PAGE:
Investment Review and Outlook
A handful of big-picture issues dominated the investment landscape in late 2014: the plunging price of oil, positive economic indicators in the United States relative to most of the globe, and the ongoing influence of central banks.
In terms of the investment environment, the U.S. economy looks to be in good shape over the near term. Fed monetary policy remains something of a wild card, but based on the Fed’s words and actions, we would be surprised if it shocks the economy or markets with an unexpectedly strong interest-rate hike.
Investment Review & Outlook
In the financial markets, the year saw strong gains for REITs, U.S. large-cap stocks, and core bonds. REITs were up 14% for the fourth quarter and 30% for the year. Large-cap U.S. stocks continued their unusually long and strong stretch of gains. The S&P 500 rose 14% and avoided even a modest 10% “correction” for the third year in a row. On the fixed income side, many were surprised when the 10-year Treasury yield declined and bond prices rose. The core investment-grade bond index was up 6% for the year and municipal bonds also fared well. We believe higher interest rates are likely over a multiyear investment horizon, although the timing and magnitude are uncertain.
Most international stock markets fared poorly in 2014. Developed international stocks lost 4% and emerging markets stocks were up just 1%. These returns reflect the significant headwind presented by the strengthening U.S. dollar.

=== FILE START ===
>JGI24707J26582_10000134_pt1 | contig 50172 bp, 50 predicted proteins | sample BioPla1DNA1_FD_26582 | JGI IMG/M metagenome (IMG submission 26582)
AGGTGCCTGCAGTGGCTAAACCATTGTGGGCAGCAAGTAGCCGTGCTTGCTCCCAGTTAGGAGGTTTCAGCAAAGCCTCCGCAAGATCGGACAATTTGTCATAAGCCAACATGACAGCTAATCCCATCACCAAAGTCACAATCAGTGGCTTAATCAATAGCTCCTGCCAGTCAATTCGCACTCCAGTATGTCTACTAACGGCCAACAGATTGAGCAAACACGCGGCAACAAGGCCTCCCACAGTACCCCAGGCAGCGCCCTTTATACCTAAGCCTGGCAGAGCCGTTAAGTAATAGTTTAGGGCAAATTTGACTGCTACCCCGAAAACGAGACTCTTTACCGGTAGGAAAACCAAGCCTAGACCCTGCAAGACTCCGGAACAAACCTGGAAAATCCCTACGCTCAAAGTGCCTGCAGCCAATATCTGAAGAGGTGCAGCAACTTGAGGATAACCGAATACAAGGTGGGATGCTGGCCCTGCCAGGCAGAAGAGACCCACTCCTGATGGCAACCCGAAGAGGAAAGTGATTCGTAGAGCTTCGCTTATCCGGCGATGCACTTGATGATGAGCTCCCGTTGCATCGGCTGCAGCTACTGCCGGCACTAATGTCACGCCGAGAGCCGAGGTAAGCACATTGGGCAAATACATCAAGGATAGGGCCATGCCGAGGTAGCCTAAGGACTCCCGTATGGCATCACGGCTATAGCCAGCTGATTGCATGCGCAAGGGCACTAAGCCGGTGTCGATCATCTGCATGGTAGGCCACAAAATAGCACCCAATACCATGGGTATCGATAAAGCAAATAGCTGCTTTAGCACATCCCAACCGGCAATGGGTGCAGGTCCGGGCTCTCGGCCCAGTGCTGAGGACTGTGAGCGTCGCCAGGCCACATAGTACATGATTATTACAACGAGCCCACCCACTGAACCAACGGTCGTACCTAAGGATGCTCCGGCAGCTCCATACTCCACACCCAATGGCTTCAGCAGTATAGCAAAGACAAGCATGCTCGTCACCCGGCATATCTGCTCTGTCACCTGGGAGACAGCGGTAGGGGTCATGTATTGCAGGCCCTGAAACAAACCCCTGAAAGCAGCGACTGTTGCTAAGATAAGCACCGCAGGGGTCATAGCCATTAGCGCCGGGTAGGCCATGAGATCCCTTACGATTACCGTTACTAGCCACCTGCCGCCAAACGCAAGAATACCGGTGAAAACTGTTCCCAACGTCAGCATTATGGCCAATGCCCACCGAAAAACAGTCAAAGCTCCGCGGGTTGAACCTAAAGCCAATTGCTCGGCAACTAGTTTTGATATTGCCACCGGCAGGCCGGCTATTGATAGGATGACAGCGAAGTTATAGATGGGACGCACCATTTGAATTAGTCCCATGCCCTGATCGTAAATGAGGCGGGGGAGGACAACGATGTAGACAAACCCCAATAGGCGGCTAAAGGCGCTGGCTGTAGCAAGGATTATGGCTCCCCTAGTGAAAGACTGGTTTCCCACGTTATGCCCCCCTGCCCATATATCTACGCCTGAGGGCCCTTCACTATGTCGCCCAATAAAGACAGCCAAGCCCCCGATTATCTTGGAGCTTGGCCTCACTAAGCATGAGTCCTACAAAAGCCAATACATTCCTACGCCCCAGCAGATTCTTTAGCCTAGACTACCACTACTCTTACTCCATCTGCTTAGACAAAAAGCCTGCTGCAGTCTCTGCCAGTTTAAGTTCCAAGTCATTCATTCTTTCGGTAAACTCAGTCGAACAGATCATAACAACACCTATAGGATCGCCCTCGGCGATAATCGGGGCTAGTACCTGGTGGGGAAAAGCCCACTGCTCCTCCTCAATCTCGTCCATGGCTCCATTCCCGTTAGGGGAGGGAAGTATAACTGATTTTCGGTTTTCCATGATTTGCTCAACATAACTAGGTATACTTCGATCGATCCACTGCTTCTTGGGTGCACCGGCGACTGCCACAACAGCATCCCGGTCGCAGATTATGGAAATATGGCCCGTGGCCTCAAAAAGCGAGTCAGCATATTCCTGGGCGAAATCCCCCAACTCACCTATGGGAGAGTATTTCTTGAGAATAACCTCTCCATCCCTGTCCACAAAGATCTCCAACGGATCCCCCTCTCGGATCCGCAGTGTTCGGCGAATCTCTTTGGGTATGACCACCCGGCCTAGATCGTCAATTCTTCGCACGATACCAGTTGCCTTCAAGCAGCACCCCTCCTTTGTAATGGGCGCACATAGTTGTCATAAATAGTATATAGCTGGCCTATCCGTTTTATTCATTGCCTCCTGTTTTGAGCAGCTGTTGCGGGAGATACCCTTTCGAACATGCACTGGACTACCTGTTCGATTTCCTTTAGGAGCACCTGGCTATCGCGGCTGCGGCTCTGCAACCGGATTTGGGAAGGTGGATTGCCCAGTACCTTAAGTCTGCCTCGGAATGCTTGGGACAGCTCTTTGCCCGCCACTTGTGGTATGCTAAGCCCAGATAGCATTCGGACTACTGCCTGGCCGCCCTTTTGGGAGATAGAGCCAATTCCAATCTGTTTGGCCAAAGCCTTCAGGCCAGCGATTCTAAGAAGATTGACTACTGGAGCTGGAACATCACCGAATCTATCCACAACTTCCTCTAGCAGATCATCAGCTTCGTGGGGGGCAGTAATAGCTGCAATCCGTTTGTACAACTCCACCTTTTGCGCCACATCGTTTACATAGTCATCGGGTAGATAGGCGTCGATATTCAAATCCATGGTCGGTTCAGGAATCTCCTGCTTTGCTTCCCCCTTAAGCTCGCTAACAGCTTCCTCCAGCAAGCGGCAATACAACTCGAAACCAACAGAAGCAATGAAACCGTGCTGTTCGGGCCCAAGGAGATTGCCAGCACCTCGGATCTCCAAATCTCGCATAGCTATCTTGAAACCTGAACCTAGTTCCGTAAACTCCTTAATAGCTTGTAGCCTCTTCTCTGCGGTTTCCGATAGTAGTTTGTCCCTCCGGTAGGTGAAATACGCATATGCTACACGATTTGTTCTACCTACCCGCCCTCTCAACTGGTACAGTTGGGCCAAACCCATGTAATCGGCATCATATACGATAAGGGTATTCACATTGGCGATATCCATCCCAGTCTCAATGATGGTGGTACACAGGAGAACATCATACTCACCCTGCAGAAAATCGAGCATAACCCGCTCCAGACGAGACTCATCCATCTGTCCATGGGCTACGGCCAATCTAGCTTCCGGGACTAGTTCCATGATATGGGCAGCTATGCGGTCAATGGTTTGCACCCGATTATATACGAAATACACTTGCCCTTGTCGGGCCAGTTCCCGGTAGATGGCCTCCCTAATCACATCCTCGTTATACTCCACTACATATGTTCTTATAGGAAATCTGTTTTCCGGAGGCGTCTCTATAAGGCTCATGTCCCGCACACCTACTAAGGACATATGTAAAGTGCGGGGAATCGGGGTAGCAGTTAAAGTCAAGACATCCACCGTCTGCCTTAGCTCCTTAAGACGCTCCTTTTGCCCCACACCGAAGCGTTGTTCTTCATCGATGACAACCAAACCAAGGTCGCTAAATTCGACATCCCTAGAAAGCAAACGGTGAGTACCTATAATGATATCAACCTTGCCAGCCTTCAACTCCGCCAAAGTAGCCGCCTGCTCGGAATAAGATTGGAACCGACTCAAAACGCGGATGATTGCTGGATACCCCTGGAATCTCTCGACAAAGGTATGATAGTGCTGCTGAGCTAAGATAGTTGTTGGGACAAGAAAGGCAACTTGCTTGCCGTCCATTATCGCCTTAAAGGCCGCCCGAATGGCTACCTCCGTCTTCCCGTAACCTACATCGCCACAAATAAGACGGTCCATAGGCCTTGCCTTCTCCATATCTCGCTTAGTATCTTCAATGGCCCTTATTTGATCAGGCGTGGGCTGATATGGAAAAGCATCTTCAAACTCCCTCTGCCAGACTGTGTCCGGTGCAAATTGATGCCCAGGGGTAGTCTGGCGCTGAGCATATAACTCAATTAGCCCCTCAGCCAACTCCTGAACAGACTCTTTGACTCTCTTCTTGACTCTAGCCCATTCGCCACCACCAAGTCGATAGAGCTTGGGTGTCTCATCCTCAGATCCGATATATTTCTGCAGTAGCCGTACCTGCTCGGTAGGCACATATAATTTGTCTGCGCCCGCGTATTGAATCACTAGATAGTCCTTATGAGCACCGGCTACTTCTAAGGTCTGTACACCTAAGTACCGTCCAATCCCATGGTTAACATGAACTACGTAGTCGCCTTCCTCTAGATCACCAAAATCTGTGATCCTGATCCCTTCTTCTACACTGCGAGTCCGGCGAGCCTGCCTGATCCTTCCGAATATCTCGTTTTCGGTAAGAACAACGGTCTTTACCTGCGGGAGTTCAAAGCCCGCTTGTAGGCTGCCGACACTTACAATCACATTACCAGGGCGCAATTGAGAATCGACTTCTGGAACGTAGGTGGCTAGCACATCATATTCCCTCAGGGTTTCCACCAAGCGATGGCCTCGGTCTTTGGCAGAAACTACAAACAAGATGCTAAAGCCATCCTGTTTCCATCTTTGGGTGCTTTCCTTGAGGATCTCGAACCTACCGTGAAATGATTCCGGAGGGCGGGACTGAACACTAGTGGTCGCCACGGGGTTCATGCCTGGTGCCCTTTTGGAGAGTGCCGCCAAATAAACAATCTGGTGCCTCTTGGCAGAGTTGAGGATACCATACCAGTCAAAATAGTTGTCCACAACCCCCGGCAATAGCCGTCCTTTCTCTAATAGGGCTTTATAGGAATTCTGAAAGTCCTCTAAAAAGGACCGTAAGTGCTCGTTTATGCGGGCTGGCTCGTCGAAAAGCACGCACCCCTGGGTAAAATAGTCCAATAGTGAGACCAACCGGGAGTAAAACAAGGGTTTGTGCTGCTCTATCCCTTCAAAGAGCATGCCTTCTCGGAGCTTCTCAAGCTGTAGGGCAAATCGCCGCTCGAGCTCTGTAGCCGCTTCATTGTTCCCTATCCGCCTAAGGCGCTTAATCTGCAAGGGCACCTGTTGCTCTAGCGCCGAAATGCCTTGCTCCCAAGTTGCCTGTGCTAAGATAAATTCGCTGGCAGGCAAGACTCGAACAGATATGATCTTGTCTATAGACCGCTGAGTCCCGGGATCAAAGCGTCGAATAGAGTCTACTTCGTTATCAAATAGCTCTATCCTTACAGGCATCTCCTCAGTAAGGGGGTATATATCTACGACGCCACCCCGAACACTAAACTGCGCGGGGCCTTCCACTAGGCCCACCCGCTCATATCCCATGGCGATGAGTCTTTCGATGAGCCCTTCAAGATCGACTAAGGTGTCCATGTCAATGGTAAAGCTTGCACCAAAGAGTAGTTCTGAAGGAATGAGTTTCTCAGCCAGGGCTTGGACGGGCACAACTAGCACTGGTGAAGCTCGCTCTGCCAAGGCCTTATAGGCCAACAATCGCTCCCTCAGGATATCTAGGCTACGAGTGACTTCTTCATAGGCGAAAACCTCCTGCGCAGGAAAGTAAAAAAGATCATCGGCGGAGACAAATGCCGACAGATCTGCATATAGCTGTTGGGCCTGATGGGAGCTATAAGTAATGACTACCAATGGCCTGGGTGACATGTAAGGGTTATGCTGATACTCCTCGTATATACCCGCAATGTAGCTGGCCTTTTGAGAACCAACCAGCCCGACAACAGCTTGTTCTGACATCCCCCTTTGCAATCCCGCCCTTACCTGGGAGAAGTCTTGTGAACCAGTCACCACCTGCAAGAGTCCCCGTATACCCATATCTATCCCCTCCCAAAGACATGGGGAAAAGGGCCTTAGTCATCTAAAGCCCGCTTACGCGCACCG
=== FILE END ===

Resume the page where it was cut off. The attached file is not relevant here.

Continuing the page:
|Benchmark Funds||Q4 2014||12 Months
|U.S. Large Cap
Vanguard 500 Index Fund
|U.S. Large Cap Value
iShares Russell 1000 Value Index
|U.S. Small Cap
iShares Russell 2000 Index
|U.S. Small Cap Value
iShares Russell 2000 Value Index
Vanguard Total International Stock Index Fund
Vanguard FTSE Emerging Markets ETF
Vanguard REIT ETF
iShares Core Total U.S. Bond Market ETF
Oil prices hit five-and-a-half-year lows in late December (falling 40% in the fourth quarter alone) as new sources of supply met with potentially slowing global demand. While a decline in oil prices is typically viewed as an unambiguously positive development for the global economy, the result this time around is different. The rapidity of the plunge, the current fragile global economic environment, and existing deflation concerns in Europe resulted in intensifying the worldwide deflationary risks.